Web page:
Many background checks stop at the basic necessities. Criminal, civil, bankruptcy, and dates of employment are among the few areas searched. Even then, these searches tend to limit themselves to the past 7 to 10 years. It is not enough for an executive to graduate from Harvard with a MBA. Never filing for bankruptcy is a plus, but you need to know more. What does their credit history look like? If they can not manage their personal finances, what can you expect for your business finances. Their lack of financial stability makes them vulnerable and a potential security risk to your organization.
The usual pre-employment background check tends to establish the bare minimum of “hireability.” These usually flag major indiscretions, like arrest, identity fraud, or civil judgments. They also include motor vehicle reports, education, and employment verification, rehire eligibility, and criminal records. Sometimes this process is automated.
Executive background checks require a crystal clear understanding of who this person is. Consider that most background checks completely ignore a person’s social media history. Hiring somebody who has made public inflammatory comments is a PR nightmare in the making.
When conducting deeper interviews with past and current employers, it can be hard to get information. In these situations, a few interviews may be necessary at each of the former employers to get someone to provide something other than the dates they worked there and whether they would rehire them. However, these interviews are still necessary to determine the candidate’s true abilities and character. Businesses tend to shy away from giving negative reviews, making the process harder. If the investigator is persistent, they will find an employee that will provide information on the candidates work performance, demeanor, attitude, and “likability.” Even if your candidate underperformed, there might be a fear of litigious retaliation. They may even want to “unload” the candidate onto you to save themselves the trouble of firing them. An experienced investigator will be able to determine if the current company is trying to get rid of an under performer or problem.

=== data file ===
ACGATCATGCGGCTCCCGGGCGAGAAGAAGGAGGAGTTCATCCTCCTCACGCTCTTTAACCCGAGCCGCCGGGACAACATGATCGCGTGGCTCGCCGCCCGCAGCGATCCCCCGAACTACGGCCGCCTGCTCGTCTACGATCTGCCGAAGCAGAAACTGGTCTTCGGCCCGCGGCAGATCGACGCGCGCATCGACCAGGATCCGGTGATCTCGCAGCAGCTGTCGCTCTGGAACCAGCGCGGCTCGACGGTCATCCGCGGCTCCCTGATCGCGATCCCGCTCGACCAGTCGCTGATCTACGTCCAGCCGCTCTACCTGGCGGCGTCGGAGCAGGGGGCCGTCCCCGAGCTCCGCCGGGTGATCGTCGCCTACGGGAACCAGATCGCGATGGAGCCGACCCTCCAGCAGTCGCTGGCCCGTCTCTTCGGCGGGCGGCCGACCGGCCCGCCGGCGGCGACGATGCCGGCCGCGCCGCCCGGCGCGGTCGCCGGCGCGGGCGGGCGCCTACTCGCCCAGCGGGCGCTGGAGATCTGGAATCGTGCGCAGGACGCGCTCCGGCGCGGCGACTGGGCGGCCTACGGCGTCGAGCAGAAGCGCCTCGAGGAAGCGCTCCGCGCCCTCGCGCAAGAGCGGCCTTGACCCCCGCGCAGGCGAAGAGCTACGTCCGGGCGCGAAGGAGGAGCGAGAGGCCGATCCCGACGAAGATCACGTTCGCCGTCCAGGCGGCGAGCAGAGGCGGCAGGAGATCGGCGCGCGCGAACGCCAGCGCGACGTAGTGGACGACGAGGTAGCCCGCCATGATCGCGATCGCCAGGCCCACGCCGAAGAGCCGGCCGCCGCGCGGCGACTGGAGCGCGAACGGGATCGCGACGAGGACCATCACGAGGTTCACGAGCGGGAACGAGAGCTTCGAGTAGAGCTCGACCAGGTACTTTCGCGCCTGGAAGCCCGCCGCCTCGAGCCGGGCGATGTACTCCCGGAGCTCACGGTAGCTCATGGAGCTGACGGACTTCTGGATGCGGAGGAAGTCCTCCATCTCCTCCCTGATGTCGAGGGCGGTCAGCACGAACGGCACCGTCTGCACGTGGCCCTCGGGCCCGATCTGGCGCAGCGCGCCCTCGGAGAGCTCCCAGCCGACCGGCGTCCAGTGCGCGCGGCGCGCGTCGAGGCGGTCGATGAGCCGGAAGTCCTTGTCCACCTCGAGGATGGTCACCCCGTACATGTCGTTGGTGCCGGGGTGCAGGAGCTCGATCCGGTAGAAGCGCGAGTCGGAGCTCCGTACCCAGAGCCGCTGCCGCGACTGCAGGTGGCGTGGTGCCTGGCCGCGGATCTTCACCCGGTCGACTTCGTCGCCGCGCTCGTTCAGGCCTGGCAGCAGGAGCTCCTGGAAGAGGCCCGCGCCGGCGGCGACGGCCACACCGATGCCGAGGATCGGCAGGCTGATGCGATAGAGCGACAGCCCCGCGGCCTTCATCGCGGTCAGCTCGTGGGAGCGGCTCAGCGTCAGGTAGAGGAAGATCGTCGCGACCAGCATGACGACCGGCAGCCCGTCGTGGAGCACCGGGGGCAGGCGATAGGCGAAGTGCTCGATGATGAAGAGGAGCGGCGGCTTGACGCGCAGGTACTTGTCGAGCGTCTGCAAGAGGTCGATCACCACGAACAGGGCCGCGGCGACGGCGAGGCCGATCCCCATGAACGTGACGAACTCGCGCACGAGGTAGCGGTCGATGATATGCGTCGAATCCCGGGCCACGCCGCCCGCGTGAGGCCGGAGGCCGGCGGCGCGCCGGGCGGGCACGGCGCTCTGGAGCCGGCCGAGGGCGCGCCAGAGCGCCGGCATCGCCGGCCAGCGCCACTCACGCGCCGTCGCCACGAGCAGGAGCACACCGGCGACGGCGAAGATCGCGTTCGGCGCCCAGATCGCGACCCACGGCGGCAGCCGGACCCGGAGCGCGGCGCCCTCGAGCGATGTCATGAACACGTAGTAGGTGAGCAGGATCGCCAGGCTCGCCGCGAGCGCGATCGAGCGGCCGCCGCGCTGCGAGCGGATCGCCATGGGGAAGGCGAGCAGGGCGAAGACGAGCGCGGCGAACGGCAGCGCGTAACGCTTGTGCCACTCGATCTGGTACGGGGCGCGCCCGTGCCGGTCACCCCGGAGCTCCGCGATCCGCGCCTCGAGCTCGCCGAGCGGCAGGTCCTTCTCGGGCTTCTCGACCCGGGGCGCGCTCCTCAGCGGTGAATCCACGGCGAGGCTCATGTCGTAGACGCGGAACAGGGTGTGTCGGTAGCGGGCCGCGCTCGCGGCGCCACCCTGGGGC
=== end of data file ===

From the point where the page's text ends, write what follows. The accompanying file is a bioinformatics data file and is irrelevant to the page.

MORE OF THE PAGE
These interviews and their findings can also present risks. For example, candidates can dispute inaccurate findings during a background check through Adverse Action. In addition, the Fair Credit Reporting Act (FCRA) includes guidelines for denying employment based on a background check and how to request a background check. Under the FCRA, Adverse Action describes how employers should deny employment based on background checks.
Conclusion for Executive Background Investigations
Candidates must be notified within three days of the findings and be provided with a report copy. In addition, other documents must be provided. These include the Consumer Report and a FTC document summarizing the individual’s rights under the FCRA. After this, the candidate must have a chance to dispute any findings. If the findings are negative or embarrassing the candidate will most likely pull themselves out consideration for the position.